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Possible Duplicate:
Is it “that's the same story, know?” or “that's the same story, no?”

Which word should I use in this sentence, no or know?

you also same college no?

you also same college know?

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marked as duplicate by Dusty, RegDwigнt, Marthaª, Kosmonaut Feb 17 '11 at 16:17

This question has been asked before and already has an answer. If those answers do not fully address your question, please ask a new question.

@Martha nice edits. I probably wouldn't have answered the original, even if I could parse it –  Dusty Feb 17 '11 at 6:14
Related (Possible duplicate?): Is it "That's the same story, know" or "That's the same story, no"? –  Tragicomic Feb 17 '11 at 6:24
@Tragicomic - same asker, actually... –  Dusty Feb 17 '11 at 6:27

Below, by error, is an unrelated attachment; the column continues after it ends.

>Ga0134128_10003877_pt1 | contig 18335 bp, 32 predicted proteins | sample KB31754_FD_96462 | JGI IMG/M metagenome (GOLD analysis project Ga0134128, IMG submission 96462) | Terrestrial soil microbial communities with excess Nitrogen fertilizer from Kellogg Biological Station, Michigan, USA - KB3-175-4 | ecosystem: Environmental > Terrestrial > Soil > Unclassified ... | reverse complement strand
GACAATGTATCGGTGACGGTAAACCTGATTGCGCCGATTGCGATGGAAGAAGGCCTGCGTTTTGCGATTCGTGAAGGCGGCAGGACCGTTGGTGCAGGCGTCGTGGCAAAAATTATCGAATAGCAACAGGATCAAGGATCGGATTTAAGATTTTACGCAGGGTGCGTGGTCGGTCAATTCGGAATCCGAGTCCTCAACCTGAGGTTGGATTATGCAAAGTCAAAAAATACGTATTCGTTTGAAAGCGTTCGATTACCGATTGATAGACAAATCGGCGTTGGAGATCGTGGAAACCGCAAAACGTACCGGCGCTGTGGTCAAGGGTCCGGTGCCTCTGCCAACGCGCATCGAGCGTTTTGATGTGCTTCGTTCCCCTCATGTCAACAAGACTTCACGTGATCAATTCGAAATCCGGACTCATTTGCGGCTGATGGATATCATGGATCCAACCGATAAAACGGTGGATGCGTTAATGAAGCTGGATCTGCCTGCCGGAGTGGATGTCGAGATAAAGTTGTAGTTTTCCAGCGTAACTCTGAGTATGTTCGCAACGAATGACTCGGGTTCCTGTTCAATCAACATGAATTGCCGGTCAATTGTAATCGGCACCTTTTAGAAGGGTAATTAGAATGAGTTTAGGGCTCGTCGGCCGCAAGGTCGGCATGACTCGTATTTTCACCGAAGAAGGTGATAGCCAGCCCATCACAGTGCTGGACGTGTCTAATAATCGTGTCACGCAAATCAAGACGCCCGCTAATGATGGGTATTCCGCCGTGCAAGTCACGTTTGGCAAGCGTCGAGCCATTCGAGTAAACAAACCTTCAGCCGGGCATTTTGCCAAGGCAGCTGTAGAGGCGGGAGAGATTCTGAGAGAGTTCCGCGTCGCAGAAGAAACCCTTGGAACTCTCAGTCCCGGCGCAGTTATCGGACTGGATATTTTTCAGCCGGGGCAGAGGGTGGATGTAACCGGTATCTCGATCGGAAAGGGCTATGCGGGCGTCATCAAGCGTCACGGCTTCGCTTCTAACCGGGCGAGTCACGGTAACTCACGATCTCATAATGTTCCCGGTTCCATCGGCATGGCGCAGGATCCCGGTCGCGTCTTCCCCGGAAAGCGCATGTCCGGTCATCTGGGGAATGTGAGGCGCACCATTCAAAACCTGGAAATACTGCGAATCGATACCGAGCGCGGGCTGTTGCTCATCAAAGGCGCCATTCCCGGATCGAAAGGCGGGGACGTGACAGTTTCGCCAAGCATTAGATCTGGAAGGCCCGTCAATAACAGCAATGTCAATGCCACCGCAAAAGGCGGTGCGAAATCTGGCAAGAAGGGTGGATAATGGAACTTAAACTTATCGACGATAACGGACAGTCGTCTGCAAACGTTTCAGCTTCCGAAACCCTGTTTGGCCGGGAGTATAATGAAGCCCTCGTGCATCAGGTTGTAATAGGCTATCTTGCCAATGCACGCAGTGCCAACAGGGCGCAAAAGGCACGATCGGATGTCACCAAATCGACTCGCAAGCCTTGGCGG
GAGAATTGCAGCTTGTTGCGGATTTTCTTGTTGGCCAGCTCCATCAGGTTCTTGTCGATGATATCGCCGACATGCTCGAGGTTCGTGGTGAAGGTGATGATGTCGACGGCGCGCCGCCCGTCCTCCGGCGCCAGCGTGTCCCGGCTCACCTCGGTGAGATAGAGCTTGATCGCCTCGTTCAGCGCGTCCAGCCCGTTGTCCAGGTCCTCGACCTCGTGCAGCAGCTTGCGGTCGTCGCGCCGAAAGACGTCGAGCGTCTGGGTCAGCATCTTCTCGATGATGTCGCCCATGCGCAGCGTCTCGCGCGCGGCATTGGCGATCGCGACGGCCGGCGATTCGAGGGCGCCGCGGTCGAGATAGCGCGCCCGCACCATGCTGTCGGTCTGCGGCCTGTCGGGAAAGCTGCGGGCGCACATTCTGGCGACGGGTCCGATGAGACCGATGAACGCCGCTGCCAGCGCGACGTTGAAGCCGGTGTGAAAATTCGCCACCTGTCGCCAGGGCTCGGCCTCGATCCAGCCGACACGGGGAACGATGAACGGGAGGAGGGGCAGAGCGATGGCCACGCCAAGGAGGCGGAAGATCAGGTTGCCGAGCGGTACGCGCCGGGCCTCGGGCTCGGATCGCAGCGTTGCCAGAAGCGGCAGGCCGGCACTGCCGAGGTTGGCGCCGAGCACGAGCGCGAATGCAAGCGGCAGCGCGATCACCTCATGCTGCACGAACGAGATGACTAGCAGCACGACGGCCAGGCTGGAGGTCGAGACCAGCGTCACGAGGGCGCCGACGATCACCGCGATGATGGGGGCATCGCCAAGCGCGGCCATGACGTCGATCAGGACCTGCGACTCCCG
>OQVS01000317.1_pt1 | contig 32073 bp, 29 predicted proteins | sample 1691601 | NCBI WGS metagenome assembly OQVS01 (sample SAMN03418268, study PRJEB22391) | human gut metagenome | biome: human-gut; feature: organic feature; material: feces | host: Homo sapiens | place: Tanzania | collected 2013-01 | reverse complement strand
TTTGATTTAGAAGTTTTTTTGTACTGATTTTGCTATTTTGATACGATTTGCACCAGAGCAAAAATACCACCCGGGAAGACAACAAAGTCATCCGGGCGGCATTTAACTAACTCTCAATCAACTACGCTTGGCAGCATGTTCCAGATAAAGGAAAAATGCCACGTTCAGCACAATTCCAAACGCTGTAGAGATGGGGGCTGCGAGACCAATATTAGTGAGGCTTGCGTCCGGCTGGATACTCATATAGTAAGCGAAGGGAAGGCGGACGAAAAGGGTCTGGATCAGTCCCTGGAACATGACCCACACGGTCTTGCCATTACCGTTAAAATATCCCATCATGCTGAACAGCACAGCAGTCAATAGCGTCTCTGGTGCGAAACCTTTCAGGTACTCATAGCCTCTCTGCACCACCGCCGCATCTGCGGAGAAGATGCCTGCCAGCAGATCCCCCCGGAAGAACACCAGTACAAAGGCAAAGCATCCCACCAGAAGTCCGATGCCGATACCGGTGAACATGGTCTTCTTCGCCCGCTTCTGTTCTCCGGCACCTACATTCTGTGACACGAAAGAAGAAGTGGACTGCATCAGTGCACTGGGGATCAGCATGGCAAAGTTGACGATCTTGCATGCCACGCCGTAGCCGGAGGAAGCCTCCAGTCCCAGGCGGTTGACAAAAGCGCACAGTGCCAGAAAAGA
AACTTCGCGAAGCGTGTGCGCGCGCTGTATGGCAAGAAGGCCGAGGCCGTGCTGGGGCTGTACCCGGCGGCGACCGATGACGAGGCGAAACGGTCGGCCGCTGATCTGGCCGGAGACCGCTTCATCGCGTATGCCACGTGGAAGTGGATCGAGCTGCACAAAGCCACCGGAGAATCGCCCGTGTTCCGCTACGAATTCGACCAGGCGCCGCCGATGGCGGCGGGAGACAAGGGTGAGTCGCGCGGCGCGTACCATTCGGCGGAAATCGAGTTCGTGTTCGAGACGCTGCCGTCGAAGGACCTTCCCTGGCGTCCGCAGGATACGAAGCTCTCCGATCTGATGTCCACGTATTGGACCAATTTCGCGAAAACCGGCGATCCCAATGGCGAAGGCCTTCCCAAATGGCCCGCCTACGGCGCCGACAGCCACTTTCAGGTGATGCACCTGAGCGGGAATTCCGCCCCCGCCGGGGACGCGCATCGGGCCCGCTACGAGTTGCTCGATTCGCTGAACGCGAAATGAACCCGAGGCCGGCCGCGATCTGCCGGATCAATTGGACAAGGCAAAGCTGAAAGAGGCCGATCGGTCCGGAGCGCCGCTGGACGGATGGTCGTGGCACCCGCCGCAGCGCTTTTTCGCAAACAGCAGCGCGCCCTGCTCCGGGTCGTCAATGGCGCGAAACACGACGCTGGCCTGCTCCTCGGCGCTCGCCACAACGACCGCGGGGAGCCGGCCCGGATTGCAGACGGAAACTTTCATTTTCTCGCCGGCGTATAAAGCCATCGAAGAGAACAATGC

@Dusty, and that is tragicomic :) –  Benjol Feb 17 '11 at 6:30

1 Answer 1

Neither of those sentences are valid English, but to answer your question, when you want to confirm something you've said is correct no is a valid option while know is not. In a bit better English:

You also attend the same college, no?

I believe this usage of no is more a carry over from other languages, however, especially romantic languages. A native speaker would likely prefer using right

You also attend the same college, right?

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Or "..., didn't you?" –  psmears Feb 17 '11 at 6:31
@psmears: "..., don't you"? It's in present tense, isn't it? –  CesarGon Feb 17 '11 at 7:12
@CesarGon: Yes, sorry, I misread "attend" as "attended"... it's still very early in my timezone :) –  psmears Feb 17 '11 at 8:12
Even in French, one says n'est-ce pas? –  Jimi Oke Feb 17 '11 at 14:29
@psmears: ;-) ... –  CesarGon Feb 17 '11 at 14:50